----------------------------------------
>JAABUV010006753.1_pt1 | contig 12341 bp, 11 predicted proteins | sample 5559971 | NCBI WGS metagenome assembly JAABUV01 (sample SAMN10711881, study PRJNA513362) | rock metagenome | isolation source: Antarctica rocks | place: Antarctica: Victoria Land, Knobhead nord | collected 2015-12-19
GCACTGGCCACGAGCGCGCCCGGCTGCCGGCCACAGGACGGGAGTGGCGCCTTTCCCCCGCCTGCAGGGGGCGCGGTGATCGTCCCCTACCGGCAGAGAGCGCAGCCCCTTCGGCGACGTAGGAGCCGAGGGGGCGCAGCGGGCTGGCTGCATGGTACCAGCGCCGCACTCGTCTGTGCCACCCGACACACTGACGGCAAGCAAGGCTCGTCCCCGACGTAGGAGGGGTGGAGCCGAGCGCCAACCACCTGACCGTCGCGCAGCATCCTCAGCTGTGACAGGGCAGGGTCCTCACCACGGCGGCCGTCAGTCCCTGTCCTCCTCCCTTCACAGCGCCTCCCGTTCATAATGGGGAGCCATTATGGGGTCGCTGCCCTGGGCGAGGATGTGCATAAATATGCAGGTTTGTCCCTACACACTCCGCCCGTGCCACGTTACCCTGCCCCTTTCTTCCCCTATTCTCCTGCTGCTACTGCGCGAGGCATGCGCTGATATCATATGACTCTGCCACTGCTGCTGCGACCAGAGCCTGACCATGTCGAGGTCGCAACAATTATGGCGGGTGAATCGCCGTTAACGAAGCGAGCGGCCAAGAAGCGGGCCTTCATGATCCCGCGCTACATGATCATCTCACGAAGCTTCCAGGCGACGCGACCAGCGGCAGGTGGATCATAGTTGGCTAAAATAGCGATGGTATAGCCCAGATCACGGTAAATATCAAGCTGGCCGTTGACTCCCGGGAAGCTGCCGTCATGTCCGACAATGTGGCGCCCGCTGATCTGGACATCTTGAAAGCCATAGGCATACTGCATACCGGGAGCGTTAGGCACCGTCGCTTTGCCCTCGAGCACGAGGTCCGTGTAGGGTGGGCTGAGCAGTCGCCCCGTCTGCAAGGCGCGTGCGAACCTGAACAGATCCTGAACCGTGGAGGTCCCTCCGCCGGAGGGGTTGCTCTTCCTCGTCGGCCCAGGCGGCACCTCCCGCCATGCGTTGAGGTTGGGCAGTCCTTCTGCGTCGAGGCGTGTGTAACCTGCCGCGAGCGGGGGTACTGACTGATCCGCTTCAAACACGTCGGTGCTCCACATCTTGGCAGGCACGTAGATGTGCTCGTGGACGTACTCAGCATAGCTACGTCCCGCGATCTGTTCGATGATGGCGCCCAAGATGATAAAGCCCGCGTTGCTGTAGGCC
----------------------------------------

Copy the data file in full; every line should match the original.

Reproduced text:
>JAABUV010006753.1_pt1 | contig 12341 bp, 11 predicted proteins | sample 5559971 | NCBI WGS metagenome assembly JAABUV01 (sample SAMN10711881, study PRJNA513362) | rock metagenome | isolation source: Antarctica rocks | place: Antarctica: Victoria Land, Knobhead nord | collected 2015-12-19
GCACTGGCCACGAGCGCGCCCGGCTGCCGGCCACAGGACGGGAGTGGCGCCTTTCCCCCGCCTGCAGGGGGCGCGGTGATCGTCCCCTACCGGCAGAGAGCGCAGCCCCTTCGGCGACGTAGGAGCCGAGGGGGCGCAGCGGGCTGGCTGCATGGTACCAGCGCCGCACTCGTCTGTGCCACCCGACACACTGACGGCAAGCAAGGCTCGTCCCCGACGTAGGAGGGGTGGAGCCGAGCGCCAACCACCTGACCGTCGCGCAGCATCCTCAGCTGTGACAGGGCAGGGTCCTCACCACGGCGGCCGTCAGTCCCTGTCCTCCTCCCTTCACAGCGCCTCCCGTTCATAATGGGGAGCCATTATGGGGTCGCTGCCCTGGGCGAGGATGTGCATAAATATGCAGGTTTGTCCCTACACACTCCGCCCGTGCCACGTTACCCTGCCCCTTTCTTCCCCTATTCTCCTGCTGCTACTGCGCGAGGCATGCGCTGATATCATATGACTCTGCCACTGCTGCTGCGACCAGAGCCTGACCATGTCGAGGTCGCAACAATTATGGCGGGTGAATCGCCGTTAACGAAGCGAGCGGCCAAGAAGCGGGCCTTCATGATCCCGCGCTACATGATCATCTCACGAAGCTTCCAGGCGACGCGACCAGCGGCAGGTGGATCATAGTTGGCTAAAATAGCGATGGTATAGCCCAGATCACGGTAAATATCAAGCTGGCCGTTGACTCCCGGGAAGCTGCCGTCATGTCCGACAATGTGGCGCCCGCTGATCTGGACATCTTGAAAGCCATAGGCATACTGCATACCGGGAGCGTTAGGCACCGTCGCTTTGCCCTCGAGCACGAGGTCCGTGTAGGGTGGGCTGAGCAGTCGCCCCGTCTGCAAGGCGCGTGCGAACCTGAACAGATCCTGAACCGTGGAGGTCCCTCCGCCGGAGGGGTTGCTCTTCCTCGTCGGCCCAGGCGGCACCTCCCGCCATGCGTTGAGGTTGGGCAGTCCTTCTGCGTCGAGGCGTGTGTAACCTGCCGCGAGCGGGGGTACTGACTGATCCGCTTCAAACACGTCGGTGCTCCACATCTTGGCAGGCACGTAGATGTGCTCGTGGACGTACTCAGCATAGCTACGTCCCGCGATCTGTTCGATGATGGCGCCCAAGATGATAAAGCCCGCGTTGCTGTAGGCC